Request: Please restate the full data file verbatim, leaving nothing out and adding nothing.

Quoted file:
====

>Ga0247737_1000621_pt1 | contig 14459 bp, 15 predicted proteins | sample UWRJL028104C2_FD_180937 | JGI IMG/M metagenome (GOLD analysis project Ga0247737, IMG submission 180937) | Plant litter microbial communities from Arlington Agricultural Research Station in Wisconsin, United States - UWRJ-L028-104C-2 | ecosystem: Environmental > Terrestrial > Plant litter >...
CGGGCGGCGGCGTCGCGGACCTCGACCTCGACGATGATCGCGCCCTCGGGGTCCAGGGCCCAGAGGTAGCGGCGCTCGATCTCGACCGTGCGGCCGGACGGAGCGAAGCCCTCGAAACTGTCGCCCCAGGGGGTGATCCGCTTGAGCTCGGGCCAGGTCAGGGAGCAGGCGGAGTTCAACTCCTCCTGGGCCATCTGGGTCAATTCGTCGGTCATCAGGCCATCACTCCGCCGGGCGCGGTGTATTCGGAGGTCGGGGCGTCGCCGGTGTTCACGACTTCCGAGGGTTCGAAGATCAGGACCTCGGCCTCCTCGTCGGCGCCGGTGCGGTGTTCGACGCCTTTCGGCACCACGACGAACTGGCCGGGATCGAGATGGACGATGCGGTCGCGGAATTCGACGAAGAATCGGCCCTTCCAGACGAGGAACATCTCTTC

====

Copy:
>Ga0247737_1000621_pt1 | contig 14459 bp, 15 predicted proteins | sample UWRJL028104C2_FD_180937 | JGI IMG/M metagenome (GOLD analysis project Ga0247737, IMG submission 180937) | Plant litter microbial communities from Arlington Agricultural Research Station in Wisconsin, United States - UWRJ-L028-104C-2 | ecosystem: Environmental > Terrestrial > Plant litter >...
CGGGCGGCGGCGTCGCGGACCTCGACCTCGACGATGATCGCGCCCTCGGGGTCCAGGGCCCAGAGGTAGCGGCGCTCGATCTCGACCGTGCGGCCGGACGGAGCGAAGCCCTCGAAACTGTCGCCCCAGGGGGTGATCCGCTTGAGCTCGGGCCAGGTCAGGGAGCAGGCGGAGTTCAACTCCTCCTGGGCCATCTGGGTCAATTCGTCGGTCATCAGGCCATCACTCCGCCGGGCGCGGTGTATTCGGAGGTCGGGGCGTCGCCGGTGTTCACGACTTCCGAGGGTTCGAAGATCAGGACCTCGGCCTCCTCGTCGGCGCCGGTGCGGTGTTCGACGCCTTTCGGCACCACGACGAACTGGCCGGGATCGAGATGGACGATGCGGTCGCGGAATTCGACGAAGAATCGGCCCTTCCAGACGAGGAACATCTCTTC